Planned Obsolescence: Publishing, Technology, and the Future of the Academy is a book by Kathleen Fitzpatrick, Director of Scholarly Communication at the Modern Language Association and Visiting Research Professor of English at New York University, published by NYU Press on November 1, 2011. Authorship is one of the chapter’s from this book. In this chapter, Fiztpatrick talks about changing the traditional authorship methods of writing scholarly articles. She thinks that we need to approach authorship from a different perspective in the digital age—the key lying in interaction. She critics the individualistic and solitary approach to writing a paper as an elitist and limited way of approaching a particular topic. She accepts that the traditional method holds more originality and authorship to the article but on the other hand she feels that academic articles must be more accessible to everyone by making them more collaborative and interactive by enabling readers to comment and develop their own ideas which the author could implement in their writings.
Thus, Fitzpatrick defines in her chapter the significant changes that should happen with academic authorship – from a final product to a process of constant interactive changes, from an individual effort to a collective achievement, from an original idea to a remix of several different perceptions, and from intellectual property to the gift economy. Essentially what she is talking about is a shift from the accepted traditional method of authorship to a one that involves a community of interested readers to generate different ideas and formulate an article with more minds than one. She identifies that the word processing as a highly interactive technology that enables interested readers to revise and comment back almost instantly. She argues that by releasing the text to the readers and making them available to comment upon, authors can immerse into several different ideas that he/she may not have thought about. Essentially her model of writing would make online authorship an ongoing, process-oriented work which would increase the amount of time that they must invest in their writing. Fitzpatrick believe that allowing readers to comment on early versions helps improve later drafts.
Fitzpatrick acknowledges that online writing, and particularly the use of platforms that enable reader comments, will require authors to develop a different relationship to their work and completely rethink their perception of writing. They would have to return to their website to read constructive comments and make changes accordingly. She suggests that scholars use a Creative Commons license for scholarly work to facilitate the use and reuse of material for the collective benefit of the community. She thinks that the writers must be committed to supporting online discussions without dominating them, encouraging to share the most radical to the most constructive comments. She suggests that giving our work away “in a manner that acknowledges that its primary purpose is to be reused and repurposed, we have the potential to contribute to the creation of both better tools and a stronger sense of the scholarly public” (83).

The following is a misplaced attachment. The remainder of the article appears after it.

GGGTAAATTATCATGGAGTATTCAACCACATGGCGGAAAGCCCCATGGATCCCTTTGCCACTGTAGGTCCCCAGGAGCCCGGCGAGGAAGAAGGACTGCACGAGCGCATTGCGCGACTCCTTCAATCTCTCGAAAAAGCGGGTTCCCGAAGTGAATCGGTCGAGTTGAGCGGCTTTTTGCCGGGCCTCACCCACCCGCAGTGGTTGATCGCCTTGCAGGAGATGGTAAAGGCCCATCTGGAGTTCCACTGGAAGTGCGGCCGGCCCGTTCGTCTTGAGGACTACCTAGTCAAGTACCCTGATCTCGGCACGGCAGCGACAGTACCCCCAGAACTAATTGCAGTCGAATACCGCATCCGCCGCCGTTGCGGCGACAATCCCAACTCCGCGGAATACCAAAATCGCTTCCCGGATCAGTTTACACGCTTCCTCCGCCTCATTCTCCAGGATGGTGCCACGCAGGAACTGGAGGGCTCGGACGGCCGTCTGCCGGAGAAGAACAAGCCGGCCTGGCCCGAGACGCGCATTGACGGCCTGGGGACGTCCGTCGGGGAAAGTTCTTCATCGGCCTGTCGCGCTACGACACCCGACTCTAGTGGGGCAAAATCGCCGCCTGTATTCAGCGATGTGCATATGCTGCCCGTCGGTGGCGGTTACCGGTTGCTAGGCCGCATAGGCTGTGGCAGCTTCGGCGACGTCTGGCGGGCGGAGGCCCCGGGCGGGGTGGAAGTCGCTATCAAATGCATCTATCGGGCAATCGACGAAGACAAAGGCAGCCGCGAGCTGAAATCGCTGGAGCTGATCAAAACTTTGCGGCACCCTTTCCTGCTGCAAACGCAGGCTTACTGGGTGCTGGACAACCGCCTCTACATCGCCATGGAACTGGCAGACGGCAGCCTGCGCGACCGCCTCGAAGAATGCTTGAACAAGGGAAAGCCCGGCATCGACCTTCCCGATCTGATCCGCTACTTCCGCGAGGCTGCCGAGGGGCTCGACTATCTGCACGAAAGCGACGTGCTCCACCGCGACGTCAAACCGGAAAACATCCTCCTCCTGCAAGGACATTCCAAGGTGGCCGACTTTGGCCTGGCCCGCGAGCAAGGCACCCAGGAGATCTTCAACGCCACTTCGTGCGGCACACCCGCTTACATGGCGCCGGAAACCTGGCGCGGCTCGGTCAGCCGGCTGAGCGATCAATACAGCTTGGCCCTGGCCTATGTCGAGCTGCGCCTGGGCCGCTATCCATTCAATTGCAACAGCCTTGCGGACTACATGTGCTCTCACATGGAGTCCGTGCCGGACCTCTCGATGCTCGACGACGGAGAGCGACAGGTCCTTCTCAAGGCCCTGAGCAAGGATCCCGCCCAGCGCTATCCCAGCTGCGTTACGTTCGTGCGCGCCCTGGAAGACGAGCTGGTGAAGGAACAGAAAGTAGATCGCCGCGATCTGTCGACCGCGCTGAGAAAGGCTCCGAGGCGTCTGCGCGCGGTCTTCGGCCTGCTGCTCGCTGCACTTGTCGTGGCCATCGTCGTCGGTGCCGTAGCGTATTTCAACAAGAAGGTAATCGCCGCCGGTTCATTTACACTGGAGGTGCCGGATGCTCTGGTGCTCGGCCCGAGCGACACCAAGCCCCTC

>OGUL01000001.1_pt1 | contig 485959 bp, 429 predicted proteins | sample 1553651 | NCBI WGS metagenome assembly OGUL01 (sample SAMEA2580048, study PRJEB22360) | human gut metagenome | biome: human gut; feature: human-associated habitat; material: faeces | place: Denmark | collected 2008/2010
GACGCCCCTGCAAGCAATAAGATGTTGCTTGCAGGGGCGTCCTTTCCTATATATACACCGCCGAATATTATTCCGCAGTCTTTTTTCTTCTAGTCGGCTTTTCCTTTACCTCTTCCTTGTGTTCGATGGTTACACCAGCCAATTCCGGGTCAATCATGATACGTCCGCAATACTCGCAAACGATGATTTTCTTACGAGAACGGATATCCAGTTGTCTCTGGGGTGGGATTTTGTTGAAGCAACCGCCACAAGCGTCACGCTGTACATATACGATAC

She also discusses the academic anxiety about writing and thinks that network technologies might help us feel less alone and less lost in the writing process. Writing and publishing in networked environments might require a fundamental change not just in the tools with which we work, or in the ways that we interact with our tools, but in our senses of our selves as we do that work, and in the institutional understandings of the relationships between scholars and their now apparently independent silos of production. She argues that thinking about authorship from a different perspective could result in a more productive, and less anxious, relationship to our work. The interaction, participation, and conversation that occur during scholarly creation helps the academy communicate with the broader public. She says “We need to think less about completed products and more about texts-in-process; less about individual authorship and more about collaboration; less about originality and more about remix; less about ownership and more about sharing.” (p. 83)
I thought her proposed method of authorship is quite idealistic as it would be very difficult to moderate user comments and also verify the legitimacy of the article. Will students be able to use an interactive scholarly article for research purposes? How do we know if all the information or data on the article are accurate? Then there’s also the question of being too open and who’d benefit from the published article? The original author? Then what about the readers who have actively commented on the process of writing the article. What would be the incentive of the writer other than betterment of the community? Surely if there are no economic incentives to writing there would less and less people interested to invest their time and effort into it.
Fitzpatrick, Kathleen. 2009. Two: Authorship. In Planned Obsolescence: Publishing, Technology, and the Future of the Academy. Media Commons Press.